CAMBRIDGE, Mass., Oct. 18 (UPI) -- It's been nearly one year since American Airlines announced reluctantly that it could no longer avoid the inevitable. Like the many airlines before it, American would have to adapt to a new airline environment in which restructuring, internal and external realignment became paramount if an airline was to be in the conversation about tomorrow's survivors.
Much has been reported in the 11 months since the announcement about steps the company has taken to emerge as a viable carrier. And while the industry buzz has been mixed toward the company's prospects for a successful turnaround, company earnings released this week demonstrate real progress to investors about whether it can successfully emerge from bankruptcy as a stand-alone with the efficiencies needed to be a profitable carrier over the long term and across business cycles.
For each of the past six months, American has experienced growth in the all-important metric of passenger revenue per available seat mile. American's growth in unit revenue has eclipsed that of its rivals. But this week's third quarter report provided a fuller, more complete picture.
Like many analysts, I believed the airline would post a profit. The reported profit is the result of a restructuring plan that is ambitious, targeted and realistic.
One of American's biggest financial hurdles has been the company's above market labor costs and contractual restrictions that have prevented many of the essential restructuring elements from being implemented. Actions that are critical to building the type of agile airline necessary to survive the new competitive rigor. But we are beginning to see a marked shift in the right direction, with American aligning its labor commitments with industry norms -- from 28 percent trending downward toward 18 percent. Additionally, it has reached agreements with eight of its nine labor unions. This in itself is an enormous accomplishment but is not the only factor in American's strong performance.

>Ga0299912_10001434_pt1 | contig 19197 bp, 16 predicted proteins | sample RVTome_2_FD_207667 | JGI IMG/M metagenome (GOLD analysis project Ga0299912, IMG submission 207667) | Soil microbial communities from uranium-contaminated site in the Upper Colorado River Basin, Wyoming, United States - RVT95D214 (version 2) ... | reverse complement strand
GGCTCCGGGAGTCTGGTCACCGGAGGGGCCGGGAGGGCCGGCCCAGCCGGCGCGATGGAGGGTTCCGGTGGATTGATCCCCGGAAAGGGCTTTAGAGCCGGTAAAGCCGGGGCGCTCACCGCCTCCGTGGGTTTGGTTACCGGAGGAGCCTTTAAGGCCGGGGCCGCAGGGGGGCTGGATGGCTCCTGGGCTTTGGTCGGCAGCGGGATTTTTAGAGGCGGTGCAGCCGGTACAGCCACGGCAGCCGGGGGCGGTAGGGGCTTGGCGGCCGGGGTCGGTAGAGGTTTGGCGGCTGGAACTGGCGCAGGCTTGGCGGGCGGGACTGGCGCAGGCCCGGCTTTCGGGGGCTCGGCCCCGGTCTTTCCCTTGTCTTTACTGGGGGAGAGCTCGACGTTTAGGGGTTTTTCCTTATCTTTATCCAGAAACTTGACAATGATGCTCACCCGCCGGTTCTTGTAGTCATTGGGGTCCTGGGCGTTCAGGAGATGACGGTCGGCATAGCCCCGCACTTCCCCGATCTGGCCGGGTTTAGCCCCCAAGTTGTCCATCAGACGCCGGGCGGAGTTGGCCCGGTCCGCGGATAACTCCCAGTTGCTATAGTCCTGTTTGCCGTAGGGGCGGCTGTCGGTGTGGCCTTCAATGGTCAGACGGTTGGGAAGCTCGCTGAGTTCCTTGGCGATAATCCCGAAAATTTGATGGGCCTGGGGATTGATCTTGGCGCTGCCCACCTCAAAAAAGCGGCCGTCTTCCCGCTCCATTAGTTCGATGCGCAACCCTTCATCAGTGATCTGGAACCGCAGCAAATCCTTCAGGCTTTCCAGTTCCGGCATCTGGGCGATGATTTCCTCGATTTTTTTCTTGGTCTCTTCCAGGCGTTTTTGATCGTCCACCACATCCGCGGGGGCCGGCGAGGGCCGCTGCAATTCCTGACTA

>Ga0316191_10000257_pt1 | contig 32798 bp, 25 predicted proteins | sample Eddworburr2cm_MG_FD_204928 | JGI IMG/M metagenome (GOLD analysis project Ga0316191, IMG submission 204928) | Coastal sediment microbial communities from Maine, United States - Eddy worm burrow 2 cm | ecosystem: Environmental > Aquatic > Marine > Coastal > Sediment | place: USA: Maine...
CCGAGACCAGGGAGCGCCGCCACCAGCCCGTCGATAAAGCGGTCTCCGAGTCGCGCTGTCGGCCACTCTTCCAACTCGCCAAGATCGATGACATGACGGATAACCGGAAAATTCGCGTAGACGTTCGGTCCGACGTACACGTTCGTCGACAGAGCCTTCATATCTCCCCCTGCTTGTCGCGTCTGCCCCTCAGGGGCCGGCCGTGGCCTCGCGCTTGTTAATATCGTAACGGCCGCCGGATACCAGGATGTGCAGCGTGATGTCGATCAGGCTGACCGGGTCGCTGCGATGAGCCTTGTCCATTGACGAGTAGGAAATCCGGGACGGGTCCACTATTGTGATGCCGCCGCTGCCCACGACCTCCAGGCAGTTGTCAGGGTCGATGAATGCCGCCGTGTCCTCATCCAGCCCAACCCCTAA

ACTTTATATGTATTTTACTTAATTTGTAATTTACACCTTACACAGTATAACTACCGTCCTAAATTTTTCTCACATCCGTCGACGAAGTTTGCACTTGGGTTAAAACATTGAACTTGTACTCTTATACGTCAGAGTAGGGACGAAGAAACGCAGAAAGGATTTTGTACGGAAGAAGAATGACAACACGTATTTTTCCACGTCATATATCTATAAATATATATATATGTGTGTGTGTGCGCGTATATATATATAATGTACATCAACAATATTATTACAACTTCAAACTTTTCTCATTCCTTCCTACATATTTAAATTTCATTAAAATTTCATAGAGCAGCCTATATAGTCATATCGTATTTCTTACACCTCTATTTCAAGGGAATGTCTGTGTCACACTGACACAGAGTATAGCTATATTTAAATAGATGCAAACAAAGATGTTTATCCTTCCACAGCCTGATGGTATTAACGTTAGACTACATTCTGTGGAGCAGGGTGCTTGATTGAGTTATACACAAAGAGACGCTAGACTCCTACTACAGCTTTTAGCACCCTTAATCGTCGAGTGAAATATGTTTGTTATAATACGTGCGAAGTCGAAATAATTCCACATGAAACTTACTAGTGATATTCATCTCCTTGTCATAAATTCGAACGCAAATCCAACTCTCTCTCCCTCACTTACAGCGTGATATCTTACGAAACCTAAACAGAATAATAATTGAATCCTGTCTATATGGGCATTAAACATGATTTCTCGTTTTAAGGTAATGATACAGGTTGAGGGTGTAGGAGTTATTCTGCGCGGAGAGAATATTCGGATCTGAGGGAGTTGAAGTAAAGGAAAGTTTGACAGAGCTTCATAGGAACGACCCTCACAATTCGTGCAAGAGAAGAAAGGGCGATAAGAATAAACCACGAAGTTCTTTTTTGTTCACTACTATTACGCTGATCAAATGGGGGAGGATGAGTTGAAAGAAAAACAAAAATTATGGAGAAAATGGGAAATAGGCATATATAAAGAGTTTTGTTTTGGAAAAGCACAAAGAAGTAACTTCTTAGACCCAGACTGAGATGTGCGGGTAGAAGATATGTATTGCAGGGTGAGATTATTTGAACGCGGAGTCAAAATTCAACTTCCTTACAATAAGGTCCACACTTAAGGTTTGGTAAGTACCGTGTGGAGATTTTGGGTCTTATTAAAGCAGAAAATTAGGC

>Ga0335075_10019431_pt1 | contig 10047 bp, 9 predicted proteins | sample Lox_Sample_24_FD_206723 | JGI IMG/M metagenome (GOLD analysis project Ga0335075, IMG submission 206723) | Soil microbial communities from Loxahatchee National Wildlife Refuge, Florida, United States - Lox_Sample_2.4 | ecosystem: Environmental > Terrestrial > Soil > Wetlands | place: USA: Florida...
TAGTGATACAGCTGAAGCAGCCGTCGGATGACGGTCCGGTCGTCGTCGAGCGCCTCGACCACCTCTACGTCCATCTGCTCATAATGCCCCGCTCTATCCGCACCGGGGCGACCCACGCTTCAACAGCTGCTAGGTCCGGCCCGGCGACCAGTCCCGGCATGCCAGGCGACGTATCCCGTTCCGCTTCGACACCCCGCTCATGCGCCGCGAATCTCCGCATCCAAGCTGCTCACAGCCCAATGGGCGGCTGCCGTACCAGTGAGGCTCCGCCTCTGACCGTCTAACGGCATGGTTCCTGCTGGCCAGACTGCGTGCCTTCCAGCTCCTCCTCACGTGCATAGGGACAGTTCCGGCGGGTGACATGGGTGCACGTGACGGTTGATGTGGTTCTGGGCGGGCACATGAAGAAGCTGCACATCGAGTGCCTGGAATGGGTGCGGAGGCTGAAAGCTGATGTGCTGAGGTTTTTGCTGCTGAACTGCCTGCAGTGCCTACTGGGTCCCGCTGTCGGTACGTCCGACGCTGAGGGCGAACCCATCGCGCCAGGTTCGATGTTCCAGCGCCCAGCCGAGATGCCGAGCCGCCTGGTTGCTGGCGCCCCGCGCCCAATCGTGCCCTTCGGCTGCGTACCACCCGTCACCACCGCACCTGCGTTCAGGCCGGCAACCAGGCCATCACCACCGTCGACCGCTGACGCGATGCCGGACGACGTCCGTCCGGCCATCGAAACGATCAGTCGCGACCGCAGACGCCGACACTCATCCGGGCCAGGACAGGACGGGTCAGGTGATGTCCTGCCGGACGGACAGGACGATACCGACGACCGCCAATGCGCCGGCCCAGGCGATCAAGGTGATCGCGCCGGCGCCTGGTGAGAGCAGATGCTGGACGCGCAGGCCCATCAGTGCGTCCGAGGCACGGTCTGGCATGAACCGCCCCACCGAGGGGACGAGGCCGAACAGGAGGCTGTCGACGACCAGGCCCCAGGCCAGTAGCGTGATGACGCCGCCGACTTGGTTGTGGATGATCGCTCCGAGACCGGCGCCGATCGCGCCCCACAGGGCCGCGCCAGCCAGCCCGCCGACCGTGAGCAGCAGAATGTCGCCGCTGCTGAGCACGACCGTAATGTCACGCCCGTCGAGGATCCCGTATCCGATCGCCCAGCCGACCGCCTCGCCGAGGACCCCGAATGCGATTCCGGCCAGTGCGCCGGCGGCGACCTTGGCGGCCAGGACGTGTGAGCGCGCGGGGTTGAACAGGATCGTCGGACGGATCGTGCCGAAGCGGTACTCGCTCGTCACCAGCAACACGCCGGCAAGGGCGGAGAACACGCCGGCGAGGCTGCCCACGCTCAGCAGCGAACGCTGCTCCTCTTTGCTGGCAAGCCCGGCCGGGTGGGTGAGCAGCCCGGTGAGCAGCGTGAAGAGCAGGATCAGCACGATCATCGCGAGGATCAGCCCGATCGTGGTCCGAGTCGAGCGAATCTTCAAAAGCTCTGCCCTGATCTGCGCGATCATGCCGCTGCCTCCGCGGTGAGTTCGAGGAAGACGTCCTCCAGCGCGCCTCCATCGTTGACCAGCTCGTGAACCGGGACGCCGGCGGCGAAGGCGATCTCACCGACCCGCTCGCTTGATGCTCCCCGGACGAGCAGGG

Since American began restructuring, it has renewed or won more corporate account agreements as compared to the same period last year. American's new fleet will soon be the youngest in the industry and will allow it to compete on product as well as price. The company's plan builds upon the structural advantage it holds in the growing Latin American geography and the emerging markets confined within the region. Actions taken to strengthen the global alliance of which it is a member will also continue to improve the company's financial performance.
Admittedly, all of this can be construed as nothing more than spin. Achieving profitability before all of the anticipated cost savings and revenue synergies are realized is an important event in any bankruptcy. It will be difficult to impossible for any analyst to argue that AMR isn't a company taking the right steps like others before it, moving toward becoming a viable stand-alone player with solid investor value and with the potential to participate in the consolidation game if it proves to be a recipe for even further improvement.
These are not signs of an airline in distress as some analysts would have you believe. Rather, the signs demonstrate an airline putting into to place a plan that it believes is the best path forward for its employees, its customers, and the local economies its hubs support. A profitable plan.
Imagine what the numbers might look like when the many facets of American's plan begin to work in concert. Future earnings reports will be the ultimate report card and the grades can only get better.
(William S. Swelbar is a research engineer in the Massachusetts Institute of Technology's International Center for Air Transportation.)
(United Press International's "Outside View" commentaries are written by outside contributors who specialize in a variety of important issues. The views expressed do not necessarily reflect those of United Press International. In the interests of creating an open forum, original submissions are invited.)